Armored Core: Nexus

Build your own robot. Seriously - otherwise you lose.

There's a theory - one which has a few holes in it, we'll grant - that if a game series manages to produce seven sequels, it's probably doing something right. Whether you like or loathe Final Fantasy, the fact that it's spawned so many iterations means there's clearly an adoring audience for it, and the same holds true for everything from FIFA to Mario. Regardless of the regular moaning about "sequel-itis" smothering innovation in gaming, there's no question that a bucketload of sequels means that a franchise has found a recipe for success.

That's something worth bearing in mind when approaching Armored Core: Nexus - which is the eighth game in From Software's venerable Armored Core series. To have lasted for this long, the franchise is obviously loved by quite a lot of people, and therefore it's worth delving below its incredibly hardcore, forbidding surface to find... Well, that's where the logic falls down a little, since below the hardcore, forbidding surface of Armored Core lie further layers of increasingly obsessive and complex gameplay.

Cool (the other meaning)

In other words, Armored Core is one for the fans, and if you don't think you're a fan of the game, you probably aren't. To explain: the game is a mech simulator in the strictest sense of the term. Giant stompy robots may not actually exist, but From Software have gone to great lengths to create an ultra-realistic simulation of how they would behave if they did exist - making this into a game just as inaccessible to the bulk of the gaming population as the most technically-focused military simulations imaginable.

The most important thing to recognise about the game, however, is that it's almost entirely an exercise in customisation. While there are a lot of single-player missions in the game - around 100 original ones, and 40 favourites from earlier games in the series, tweaked to include the enhancements found in Nexus (more on those later) - it's is less about actually playing the missions and more about building the mechs (or "cores" - whatever) that you use in them. No matter how skilful you are at controlling your shambling beast, if you haven't built a unit that suits your play style and the mission at hand, you'll lose. Quickly. Crushingly.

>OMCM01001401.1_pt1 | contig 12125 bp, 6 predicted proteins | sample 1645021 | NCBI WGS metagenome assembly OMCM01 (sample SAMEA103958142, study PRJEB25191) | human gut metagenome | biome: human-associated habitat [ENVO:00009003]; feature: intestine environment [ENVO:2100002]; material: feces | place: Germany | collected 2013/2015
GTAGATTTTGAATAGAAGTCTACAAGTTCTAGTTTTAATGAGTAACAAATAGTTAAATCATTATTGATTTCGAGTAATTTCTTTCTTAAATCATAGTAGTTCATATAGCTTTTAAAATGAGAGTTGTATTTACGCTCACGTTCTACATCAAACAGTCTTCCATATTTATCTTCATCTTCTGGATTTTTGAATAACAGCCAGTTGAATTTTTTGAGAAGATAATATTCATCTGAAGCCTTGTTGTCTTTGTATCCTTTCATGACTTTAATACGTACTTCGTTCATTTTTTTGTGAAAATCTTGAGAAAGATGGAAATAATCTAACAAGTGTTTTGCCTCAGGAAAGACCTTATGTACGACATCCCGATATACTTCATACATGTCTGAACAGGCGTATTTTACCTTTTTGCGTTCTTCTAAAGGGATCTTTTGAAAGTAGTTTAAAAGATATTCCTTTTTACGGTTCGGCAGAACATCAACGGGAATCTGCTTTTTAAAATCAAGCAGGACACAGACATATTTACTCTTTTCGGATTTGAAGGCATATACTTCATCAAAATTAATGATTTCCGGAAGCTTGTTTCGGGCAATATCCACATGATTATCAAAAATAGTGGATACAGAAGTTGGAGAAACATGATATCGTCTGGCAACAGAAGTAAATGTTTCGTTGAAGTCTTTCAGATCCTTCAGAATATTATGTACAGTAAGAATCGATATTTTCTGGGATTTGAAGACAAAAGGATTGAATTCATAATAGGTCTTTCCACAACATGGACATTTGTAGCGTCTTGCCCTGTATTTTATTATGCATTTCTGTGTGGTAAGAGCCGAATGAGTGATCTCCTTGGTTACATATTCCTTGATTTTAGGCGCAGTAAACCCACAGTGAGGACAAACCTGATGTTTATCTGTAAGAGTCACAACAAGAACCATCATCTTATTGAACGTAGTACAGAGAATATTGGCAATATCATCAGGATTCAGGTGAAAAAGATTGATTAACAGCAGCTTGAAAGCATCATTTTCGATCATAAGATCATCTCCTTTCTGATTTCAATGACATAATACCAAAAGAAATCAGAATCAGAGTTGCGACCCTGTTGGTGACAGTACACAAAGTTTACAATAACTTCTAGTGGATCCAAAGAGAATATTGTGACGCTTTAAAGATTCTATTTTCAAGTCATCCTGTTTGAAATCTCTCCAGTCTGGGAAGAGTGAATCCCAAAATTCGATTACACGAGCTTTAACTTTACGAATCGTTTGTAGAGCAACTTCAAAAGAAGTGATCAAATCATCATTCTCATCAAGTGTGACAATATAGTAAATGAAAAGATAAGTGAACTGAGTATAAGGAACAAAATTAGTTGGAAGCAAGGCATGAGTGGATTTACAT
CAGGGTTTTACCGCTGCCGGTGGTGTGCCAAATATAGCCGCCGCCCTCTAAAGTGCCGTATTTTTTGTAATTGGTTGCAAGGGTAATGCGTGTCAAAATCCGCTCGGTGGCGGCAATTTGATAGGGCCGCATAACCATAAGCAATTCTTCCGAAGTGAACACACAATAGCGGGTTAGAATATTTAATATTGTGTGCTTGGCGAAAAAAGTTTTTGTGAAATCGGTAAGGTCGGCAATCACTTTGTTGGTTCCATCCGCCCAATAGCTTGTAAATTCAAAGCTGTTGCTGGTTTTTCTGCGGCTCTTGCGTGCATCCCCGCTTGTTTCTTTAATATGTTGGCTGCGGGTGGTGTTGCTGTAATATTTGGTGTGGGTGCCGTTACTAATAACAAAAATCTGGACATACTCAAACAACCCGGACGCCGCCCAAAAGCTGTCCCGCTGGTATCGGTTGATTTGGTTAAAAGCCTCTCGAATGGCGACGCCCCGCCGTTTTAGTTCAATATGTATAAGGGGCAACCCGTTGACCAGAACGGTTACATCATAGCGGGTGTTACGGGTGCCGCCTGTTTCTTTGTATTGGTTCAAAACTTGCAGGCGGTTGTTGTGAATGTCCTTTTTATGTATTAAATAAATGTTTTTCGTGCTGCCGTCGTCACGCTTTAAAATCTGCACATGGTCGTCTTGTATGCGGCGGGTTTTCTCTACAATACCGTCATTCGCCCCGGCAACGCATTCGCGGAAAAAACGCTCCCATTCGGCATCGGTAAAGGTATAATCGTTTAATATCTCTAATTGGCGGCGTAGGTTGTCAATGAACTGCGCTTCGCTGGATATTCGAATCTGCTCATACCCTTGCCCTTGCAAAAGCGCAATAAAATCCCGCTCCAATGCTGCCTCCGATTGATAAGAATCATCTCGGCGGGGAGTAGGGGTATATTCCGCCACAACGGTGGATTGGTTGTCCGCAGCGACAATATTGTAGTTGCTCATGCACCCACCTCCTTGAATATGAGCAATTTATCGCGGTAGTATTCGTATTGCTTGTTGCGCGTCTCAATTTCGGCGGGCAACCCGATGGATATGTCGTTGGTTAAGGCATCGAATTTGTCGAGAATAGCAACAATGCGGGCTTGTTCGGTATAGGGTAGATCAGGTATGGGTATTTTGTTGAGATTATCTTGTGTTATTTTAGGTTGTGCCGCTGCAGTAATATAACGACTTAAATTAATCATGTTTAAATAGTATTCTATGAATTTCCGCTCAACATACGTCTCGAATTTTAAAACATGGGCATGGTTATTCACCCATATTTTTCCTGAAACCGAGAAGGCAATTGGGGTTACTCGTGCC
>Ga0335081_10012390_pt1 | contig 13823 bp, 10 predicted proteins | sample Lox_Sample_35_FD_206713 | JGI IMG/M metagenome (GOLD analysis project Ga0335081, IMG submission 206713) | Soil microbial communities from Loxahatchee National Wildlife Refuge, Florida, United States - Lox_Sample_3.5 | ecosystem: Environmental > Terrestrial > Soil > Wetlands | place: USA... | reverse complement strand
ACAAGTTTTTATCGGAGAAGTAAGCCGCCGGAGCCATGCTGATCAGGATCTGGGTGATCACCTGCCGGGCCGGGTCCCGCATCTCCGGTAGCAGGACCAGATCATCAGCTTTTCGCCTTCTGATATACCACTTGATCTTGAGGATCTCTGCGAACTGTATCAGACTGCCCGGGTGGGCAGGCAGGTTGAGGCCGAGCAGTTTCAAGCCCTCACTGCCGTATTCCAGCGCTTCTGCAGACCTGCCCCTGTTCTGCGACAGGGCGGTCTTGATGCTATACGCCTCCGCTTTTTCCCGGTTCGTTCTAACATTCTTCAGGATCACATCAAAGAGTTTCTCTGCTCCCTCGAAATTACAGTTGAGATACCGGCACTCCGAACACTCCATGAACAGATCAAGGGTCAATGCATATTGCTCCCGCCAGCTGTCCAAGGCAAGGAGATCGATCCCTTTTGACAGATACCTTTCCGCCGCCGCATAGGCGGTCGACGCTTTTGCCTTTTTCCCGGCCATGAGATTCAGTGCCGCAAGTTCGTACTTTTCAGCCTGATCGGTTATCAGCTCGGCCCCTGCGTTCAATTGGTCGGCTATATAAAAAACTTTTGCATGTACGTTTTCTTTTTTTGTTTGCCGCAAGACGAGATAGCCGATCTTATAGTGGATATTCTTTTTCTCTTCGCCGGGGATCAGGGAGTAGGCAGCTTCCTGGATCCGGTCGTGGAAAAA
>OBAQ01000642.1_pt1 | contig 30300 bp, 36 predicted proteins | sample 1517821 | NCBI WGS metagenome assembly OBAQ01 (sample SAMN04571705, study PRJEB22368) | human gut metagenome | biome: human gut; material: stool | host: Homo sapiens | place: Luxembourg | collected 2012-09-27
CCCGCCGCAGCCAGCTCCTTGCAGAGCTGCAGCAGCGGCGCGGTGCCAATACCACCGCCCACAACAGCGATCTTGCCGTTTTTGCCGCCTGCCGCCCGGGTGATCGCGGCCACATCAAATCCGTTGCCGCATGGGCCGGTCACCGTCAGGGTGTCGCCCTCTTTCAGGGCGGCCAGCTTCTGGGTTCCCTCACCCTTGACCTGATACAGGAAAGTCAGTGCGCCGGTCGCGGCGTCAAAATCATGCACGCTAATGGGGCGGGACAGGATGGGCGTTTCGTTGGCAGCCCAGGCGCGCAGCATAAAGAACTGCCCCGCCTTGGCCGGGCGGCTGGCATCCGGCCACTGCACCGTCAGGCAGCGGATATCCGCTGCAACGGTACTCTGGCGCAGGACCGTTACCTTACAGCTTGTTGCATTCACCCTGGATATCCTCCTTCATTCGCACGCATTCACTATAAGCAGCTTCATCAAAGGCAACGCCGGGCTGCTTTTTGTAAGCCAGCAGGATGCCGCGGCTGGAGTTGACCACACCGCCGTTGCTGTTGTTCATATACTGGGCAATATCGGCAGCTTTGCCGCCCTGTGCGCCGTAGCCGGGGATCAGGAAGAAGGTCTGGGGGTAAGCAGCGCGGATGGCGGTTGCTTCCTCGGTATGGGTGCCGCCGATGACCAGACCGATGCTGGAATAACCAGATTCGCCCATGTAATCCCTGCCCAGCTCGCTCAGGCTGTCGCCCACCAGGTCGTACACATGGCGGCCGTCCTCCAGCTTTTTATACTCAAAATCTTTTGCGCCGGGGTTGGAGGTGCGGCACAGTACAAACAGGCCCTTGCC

The essence of Armored Core lies in putting together the right components to create a balanced mech for the task at hand, and the game presents you with a bewildering array of options in this regard. There are literally hundreds of parts to choose from, and the basic design can range from a humanoid Gundam-style giant robot to a hovering behemoth or something more like a tank. Weapons range from missiles to lasers and even swords, and you'll also have to work on the nitty gritty elements like power supplies, thrusters and - vitally - the radiators which cool your mech.

Simply throwing together elements willy-nilly will result in the mech equivalent of one of those old Skodas - you know, the ones they made before they claimed to have begun understanding how to actually build cars. The most likely scenario is that your mech will be barely able to move, as it'll be too heavy, or it'll power down or even explode in a matter of minutes as the temperature of the components under load exceeds the capacity of the radiator. Balancing all of these elements in your design is vital, and that carries into the action gameplay as well, as you'll need to keep a close eye on power and temperature levels.